10 Design-Worthy Reasons To Hit the AD Design Show Next Week

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Held on March 21–24 at Piers 92 & 94, the Architectural Digest Design Show brings together a wide array of established and emerging talent and over 400 luxury brands to discover each year. Now in its 18th year, the event also happens to be one of the only global design trade shows that offers consumers a vantage point into the exclusive world of interiors outside the pages of a magazine or on a TV screen. There is even a section on the show floor that caters to design aficionados’ need for instant gratification—in SHOPS, visitors are welcome to purchase brands’ wares and saunter out of the show with their finds. This week, Downtown readers can enjoy $5 off tickets from Friday, March 22–Sunday, March 24 with code: DOWNTOWNMAG. Below, enjoy a round-up of 10 makers, brands, and one spectacular event that is sure to entice any design enthusiast to the show.

Whisper leather chandelier from Ngala Trading Co.

Ngala Trading Co., Booth 716

Ngala Trading Co. is a luxury lighting and home decor brand known for offering unique and exotic handmade designs featuring sustainably sourced materials from across Africa. Each piece in the line, founded by Nick Geimer and Lawson Ricketts in 2016, marries European and African design styles in a mesmerizing manner. With designs utilizing feathers, porcupine quills, and leather fashioned into one chic chandelier (see above), there is so much to explore.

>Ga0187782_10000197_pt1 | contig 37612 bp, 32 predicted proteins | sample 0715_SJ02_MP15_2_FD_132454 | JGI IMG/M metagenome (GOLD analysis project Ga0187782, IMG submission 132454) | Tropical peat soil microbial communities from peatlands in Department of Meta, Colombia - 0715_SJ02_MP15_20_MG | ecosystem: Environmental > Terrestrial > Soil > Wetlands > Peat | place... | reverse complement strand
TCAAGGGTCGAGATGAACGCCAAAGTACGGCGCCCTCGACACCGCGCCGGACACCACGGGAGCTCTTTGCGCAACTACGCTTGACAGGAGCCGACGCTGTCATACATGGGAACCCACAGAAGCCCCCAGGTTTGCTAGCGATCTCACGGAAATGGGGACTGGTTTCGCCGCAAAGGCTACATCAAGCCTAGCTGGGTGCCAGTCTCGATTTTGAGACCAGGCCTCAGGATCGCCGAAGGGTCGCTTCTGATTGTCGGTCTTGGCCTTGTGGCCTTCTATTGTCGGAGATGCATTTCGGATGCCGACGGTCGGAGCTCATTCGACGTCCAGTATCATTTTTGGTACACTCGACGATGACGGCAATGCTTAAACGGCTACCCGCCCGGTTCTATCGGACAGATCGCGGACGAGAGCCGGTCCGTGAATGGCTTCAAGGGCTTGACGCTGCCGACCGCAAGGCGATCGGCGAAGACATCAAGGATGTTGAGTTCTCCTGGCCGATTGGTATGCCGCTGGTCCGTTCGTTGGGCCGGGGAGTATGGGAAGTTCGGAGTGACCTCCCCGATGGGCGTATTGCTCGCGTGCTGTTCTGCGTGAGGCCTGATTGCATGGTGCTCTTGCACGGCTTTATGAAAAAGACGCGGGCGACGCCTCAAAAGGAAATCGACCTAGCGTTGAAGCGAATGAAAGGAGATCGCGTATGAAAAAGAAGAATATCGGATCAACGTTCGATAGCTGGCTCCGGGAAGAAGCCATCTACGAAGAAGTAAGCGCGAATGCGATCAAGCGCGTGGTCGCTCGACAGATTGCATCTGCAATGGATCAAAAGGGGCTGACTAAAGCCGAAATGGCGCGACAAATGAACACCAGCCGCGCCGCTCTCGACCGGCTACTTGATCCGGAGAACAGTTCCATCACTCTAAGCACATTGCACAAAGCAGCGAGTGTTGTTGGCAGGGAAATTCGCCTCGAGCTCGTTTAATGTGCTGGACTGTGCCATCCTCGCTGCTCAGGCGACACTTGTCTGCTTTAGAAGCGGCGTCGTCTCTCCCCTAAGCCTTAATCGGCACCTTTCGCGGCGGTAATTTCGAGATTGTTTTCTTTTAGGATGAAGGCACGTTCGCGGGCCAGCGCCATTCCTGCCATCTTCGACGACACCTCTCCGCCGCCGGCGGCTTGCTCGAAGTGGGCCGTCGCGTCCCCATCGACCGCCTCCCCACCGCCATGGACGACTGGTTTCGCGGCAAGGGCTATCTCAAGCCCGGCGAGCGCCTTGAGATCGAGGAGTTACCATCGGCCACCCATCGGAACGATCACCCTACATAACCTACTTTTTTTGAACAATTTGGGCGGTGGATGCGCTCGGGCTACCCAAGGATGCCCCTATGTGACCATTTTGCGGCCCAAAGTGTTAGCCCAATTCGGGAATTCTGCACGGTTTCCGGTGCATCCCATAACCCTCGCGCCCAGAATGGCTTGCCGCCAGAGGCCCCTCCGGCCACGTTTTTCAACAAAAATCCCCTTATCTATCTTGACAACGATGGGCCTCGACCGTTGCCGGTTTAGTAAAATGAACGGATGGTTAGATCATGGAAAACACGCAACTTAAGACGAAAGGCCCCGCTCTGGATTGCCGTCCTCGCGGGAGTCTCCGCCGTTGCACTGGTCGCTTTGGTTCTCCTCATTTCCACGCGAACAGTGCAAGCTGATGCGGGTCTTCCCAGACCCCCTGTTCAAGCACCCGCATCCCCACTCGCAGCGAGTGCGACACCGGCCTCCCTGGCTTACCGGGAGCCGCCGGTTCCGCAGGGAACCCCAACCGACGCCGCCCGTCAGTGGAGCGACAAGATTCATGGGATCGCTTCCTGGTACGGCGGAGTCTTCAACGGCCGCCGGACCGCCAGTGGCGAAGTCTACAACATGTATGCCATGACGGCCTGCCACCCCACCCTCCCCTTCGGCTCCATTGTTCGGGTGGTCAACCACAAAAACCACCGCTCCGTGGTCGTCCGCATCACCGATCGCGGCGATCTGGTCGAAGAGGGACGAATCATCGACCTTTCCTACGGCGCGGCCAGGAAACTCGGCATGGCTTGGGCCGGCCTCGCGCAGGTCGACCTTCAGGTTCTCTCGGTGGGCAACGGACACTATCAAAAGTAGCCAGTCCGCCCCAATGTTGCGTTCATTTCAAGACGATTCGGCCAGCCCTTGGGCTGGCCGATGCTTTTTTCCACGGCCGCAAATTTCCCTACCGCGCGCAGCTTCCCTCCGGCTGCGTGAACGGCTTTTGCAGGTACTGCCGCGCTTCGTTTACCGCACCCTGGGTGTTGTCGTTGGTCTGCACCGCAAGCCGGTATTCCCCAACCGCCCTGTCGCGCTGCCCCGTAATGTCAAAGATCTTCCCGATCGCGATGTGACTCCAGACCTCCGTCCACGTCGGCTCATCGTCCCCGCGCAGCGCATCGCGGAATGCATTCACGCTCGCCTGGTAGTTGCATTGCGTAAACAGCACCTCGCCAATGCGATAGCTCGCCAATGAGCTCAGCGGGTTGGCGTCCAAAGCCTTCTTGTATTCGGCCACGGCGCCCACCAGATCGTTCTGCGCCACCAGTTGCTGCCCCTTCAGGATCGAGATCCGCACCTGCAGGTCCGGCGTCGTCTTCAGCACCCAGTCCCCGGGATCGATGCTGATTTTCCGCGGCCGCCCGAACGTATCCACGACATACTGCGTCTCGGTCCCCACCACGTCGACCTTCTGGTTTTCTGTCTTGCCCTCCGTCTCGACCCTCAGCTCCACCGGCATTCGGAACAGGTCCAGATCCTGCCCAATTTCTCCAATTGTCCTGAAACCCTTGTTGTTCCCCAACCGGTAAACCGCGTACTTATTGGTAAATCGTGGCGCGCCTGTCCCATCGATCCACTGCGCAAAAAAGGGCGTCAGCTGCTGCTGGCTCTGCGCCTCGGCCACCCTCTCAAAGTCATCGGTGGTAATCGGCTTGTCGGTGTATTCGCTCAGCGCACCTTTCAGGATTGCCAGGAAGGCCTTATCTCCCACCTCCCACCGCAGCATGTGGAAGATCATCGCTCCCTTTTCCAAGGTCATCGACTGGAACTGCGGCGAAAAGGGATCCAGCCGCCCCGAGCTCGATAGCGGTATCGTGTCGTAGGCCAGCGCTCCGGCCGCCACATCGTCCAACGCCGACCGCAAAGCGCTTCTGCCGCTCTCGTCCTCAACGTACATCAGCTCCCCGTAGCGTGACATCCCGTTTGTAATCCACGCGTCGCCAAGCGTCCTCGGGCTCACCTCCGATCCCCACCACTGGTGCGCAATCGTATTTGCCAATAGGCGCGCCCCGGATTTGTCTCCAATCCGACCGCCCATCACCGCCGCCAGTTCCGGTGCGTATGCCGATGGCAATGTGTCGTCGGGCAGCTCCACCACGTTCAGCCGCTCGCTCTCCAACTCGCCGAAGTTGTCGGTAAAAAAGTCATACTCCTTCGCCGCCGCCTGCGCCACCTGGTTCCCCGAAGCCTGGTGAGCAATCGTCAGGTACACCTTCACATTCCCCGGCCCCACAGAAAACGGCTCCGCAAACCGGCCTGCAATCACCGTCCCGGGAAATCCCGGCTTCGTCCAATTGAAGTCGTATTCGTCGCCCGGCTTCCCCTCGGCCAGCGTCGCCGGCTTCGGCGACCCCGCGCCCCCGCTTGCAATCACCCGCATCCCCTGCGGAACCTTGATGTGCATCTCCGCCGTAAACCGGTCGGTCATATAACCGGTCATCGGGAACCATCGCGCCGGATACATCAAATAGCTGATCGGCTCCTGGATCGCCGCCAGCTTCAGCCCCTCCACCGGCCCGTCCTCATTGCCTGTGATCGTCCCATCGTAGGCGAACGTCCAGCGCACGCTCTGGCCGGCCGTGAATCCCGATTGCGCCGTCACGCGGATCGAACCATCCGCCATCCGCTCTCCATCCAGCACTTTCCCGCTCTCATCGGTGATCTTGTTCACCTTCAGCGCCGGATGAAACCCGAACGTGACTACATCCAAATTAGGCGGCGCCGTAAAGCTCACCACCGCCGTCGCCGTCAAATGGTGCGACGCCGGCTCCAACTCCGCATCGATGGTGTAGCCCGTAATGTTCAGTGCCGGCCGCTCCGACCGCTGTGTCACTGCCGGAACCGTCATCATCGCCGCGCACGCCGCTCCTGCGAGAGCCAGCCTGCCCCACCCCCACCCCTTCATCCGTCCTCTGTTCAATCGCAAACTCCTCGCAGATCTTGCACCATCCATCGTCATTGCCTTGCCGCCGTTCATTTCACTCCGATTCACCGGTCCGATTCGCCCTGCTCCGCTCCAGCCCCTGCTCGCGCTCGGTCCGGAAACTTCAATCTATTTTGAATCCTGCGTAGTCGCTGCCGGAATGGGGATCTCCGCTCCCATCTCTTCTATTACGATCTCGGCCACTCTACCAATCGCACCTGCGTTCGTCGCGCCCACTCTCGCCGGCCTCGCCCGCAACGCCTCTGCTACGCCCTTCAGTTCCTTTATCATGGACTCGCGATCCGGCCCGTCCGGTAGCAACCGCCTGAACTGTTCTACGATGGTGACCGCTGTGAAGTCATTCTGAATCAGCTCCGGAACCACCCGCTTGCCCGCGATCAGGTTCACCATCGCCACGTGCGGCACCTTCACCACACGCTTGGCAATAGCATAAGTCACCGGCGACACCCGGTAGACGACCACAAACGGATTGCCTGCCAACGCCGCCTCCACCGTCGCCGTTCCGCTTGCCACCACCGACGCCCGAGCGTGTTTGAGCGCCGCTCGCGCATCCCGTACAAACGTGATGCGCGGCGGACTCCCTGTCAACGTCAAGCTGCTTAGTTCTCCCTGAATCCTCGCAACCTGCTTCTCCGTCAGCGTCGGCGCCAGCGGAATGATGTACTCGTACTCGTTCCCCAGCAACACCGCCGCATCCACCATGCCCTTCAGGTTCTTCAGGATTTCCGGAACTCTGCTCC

Hamilton Holmes, Booth M518

Black Arts Collection by Nicholas Hamilton Holmes at the ad design show.
Black Arts Collection by Hamilton Holmes.

The Black Arts furniture and sculpture collection by Nicholas Hamilton Holmes is one very good reason to attend the show. The new collection showcases a variety of ‘tubular’ designs the artisan has manipulated and shaped into distinctive forms. Each piece, from lounge chairs, to book ends, to a cactus-like coat rack, is then dyed all black, allowing only the form’s true nature to stand out. To add a bit of levity, comfort, and depth, the designer adds Brazilian Soapstone, black Danish cord, Mongolian wool, and brass accents to some of his designs.


John Sheppard, Booth M309

Conduit Incline Table Lamp by new york-based designer and company John Sheppard.
Conduit Incline Table Lamp by John Sheppard.

Founded by its namesake ceramist, New York-based ceramics and lighting studio John Sheppard will showcase eye-catching pieces inspired by Brutalist architecture and building materials. The asymmetrical base of the Conduit Incline Table Lamp (right) is handcrafted from slabs of sand-colored stoneware. A brass hardware piece traverses through it, yielding one unique, illuminating design

Studio Watson, Made

Canadian painter Janna Watson is known for her vibrant, abstract works of art. At this year’s AD Design Show, the artist is showcasing her deft hand at creating gorgeous, hand-tufted contemporary rugs. Inspired by her artful compositions, Watson is no longer solely satisfied by defining interiors’ walls but is now applying her talents to creating art underfoot as well.

SIN, Booth M304

Founded by Virginia Sin, SIN
SIN.

Founded by Virginia Sin, SIN is chock-full of hand-built, handcrafted, and woven American-made home goods and objets d’art. With tabletops, pillows, furniture, and lighting – including a porcelain ice cream cone light that doubles as a vase – the one-of-a-kind offerings exhibited at SIN are worth the trek in themselves.